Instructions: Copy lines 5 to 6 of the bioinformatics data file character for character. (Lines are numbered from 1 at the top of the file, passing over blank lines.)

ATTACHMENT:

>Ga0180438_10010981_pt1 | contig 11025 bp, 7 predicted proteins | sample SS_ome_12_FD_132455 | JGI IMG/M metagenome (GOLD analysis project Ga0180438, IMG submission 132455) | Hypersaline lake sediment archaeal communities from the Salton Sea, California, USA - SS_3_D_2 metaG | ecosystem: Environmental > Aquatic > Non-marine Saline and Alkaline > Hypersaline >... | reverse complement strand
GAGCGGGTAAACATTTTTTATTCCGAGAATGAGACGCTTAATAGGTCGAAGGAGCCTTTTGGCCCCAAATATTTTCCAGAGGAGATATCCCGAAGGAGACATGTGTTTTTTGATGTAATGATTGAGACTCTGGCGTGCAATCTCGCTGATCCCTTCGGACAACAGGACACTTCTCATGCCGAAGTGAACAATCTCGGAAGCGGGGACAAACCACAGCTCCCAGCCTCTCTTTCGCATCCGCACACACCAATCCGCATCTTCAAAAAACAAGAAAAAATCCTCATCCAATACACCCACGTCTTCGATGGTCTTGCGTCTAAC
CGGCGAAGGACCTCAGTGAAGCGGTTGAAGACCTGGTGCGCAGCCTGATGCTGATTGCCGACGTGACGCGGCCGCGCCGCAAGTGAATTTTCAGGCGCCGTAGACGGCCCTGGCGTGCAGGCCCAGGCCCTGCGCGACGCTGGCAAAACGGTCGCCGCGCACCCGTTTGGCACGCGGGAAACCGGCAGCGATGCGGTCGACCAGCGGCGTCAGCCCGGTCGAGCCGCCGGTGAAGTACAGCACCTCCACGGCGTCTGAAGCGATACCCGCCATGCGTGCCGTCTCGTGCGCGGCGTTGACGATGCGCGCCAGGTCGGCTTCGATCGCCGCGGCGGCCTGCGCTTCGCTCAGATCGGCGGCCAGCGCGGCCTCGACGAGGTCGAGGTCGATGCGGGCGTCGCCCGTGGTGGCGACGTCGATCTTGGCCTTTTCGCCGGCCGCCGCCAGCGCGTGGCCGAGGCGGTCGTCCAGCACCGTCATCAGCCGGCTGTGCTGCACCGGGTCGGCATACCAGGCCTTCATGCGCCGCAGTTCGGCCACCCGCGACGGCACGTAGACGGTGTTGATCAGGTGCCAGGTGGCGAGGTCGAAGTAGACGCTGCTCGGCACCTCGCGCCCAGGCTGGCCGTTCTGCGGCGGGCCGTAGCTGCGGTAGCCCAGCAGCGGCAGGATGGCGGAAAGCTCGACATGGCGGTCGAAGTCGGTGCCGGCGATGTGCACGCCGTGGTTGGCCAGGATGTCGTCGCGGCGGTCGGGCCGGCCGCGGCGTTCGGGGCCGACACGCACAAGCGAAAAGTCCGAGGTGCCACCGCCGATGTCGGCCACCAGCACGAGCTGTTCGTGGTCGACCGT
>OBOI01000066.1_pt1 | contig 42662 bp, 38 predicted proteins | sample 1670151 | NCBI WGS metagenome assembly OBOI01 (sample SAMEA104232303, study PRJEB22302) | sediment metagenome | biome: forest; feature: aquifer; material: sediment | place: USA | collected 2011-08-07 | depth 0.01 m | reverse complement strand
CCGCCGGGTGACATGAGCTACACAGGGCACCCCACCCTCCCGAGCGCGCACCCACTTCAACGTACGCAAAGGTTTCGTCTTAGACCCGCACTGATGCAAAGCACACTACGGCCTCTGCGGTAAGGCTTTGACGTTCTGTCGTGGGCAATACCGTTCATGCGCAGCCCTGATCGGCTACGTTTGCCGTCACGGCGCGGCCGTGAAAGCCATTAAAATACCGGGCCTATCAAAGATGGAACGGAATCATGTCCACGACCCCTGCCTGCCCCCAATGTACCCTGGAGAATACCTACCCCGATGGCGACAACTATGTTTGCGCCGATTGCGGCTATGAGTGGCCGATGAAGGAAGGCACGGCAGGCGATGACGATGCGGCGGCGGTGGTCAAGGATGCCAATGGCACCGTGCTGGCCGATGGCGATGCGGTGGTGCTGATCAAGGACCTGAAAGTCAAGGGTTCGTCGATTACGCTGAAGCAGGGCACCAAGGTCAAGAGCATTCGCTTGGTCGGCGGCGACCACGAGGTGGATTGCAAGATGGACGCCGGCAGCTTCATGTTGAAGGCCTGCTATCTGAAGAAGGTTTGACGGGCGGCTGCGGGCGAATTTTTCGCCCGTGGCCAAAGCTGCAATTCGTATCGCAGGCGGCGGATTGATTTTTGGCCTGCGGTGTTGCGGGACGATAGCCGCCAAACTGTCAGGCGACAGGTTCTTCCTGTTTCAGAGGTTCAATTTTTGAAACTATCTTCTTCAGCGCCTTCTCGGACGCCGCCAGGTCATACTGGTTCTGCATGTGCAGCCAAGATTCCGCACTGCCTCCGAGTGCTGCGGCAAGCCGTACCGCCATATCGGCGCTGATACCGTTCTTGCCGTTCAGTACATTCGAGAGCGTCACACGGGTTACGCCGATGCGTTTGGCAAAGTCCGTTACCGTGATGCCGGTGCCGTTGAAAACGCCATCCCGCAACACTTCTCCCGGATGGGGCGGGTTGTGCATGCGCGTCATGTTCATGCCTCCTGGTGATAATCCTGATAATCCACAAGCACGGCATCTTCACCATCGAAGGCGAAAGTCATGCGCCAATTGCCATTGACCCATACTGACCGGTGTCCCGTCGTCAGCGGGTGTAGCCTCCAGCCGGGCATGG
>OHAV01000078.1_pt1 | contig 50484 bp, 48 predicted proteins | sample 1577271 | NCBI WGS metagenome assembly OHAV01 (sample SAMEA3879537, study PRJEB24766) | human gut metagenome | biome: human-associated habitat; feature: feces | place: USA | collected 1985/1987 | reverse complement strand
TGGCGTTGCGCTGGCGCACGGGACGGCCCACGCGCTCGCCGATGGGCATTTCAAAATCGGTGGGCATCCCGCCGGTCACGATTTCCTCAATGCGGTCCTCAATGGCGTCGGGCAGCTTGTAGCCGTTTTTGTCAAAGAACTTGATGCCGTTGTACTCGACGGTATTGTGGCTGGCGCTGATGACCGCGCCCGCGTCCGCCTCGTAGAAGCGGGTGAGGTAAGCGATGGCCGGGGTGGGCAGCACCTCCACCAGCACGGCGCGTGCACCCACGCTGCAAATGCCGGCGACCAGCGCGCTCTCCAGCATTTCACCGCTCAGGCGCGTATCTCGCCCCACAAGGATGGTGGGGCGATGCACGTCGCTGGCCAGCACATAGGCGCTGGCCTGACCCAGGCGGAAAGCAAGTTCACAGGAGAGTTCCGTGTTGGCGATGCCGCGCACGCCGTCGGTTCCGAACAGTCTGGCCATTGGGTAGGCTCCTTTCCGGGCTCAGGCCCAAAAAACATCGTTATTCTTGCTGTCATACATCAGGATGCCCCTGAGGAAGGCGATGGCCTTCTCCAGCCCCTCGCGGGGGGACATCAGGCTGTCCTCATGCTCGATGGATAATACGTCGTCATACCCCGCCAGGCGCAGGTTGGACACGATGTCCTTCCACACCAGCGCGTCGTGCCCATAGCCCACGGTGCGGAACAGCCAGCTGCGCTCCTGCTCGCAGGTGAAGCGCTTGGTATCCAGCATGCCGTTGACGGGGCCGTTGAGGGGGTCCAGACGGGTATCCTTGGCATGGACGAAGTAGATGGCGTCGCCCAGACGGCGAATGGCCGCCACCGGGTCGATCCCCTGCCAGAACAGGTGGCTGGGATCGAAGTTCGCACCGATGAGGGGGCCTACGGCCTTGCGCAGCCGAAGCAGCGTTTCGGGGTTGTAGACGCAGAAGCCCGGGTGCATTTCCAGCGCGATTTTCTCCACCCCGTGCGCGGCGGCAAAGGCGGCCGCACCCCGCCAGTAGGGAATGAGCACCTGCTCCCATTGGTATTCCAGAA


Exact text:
CCGCCGGGTGACATGAGCTACACAGGGCACCCCACCCTCCCGAGCGCGCACCCACTTCAACGTACGCAAAGGTTTCGTCTTAGACCCGCACTGATGCAAAGCACACTACGGCCTCTGCGGTAAGGCTTTGACGTTCTGTCGTGGGCAATACCGTTCATGCGCAGCCCTGATCGGCTACGTTTGCCGTCACGGCGCGGCCGTGAAAGCCATTAAAATACCGGGCCTATCAAAGATGGAACGGAATCATGTCCACGACCCCTGCCTGCCCCCAATGTACCCTGGAGAATACCTACCCCGATGGCGACAACTATGTTTGCGCCGATTGCGGCTATGAGTGGCCGATGAAGGAAGGCACGGCAGGCGATGACGATGCGGCGGCGGTGGTCAAGGATGCCAATGGCACCGTGCTGGCCGATGGCGATGCGGTGGTGCTGATCAAGGACCTGAAAGTCAAGGGTTCGTCGATTACGCTGAAGCAGGGCACCAAGGTCAAGAGCATTCGCTTGGTCGGCGGCGACCACGAGGTGGATTGCAAGATGGACGCCGGCAGCTTCATGTTGAAGGCCTGCTATCTGAAGAAGGTTTGACGGGCGGCTGCGGGCGAATTTTTCGCCCGTGGCCAAAGCTGCAATTCGTATCGCAGGCGGCGGATTGATTTTTGGCCTGCGGTGTTGCGGGACGATAGCCGCCAAACTGTCAGGCGACAGGTTCTTCCTGTTTCAGAGGTTCAATTTTTGAAACTATCTTCTTCAGCGCCTTCTCGGACGCCGCCAGGTCATACTGGTTCTGCATGTGCAGCCAAGATTCCGCACTGCCTCCGAGTGCTGCGGCAAGCCGTACCGCCATATCGGCGCTGATACCGTTCTTGCCGTTCAGTACATTCGAGAGCGTCACACGGGTTACGCCGATGCGTTTGGCAAAGTCCGTTACCGTGATGCCGGTGCCGTTGAAAACGCCATCCCGCAACACTTCTCCCGGATGGGGCGGGTTGTGCATGCGCGTCATGTTCATGCCTCCTGGTGATAATCCTGATAATCCACAAGCACGGCATCTTCACCATCGAAGGCGAAAGTCATGCGCCAATTGCCATTGACCCATACTGACCGGTGTCCCGTCGTCAGCGGGTGTAGCCTCCAGCCGGGCATGG
>OHAV01000078.1_pt1 | contig 50484 bp, 48 predicted proteins | sample 1577271 | NCBI WGS metagenome assembly OHAV01 (sample SAMEA3879537, study PRJEB24766) | human gut metagenome | biome: human-associated habitat; feature: feces | place: USA | collected 1985/1987 | reverse complement strand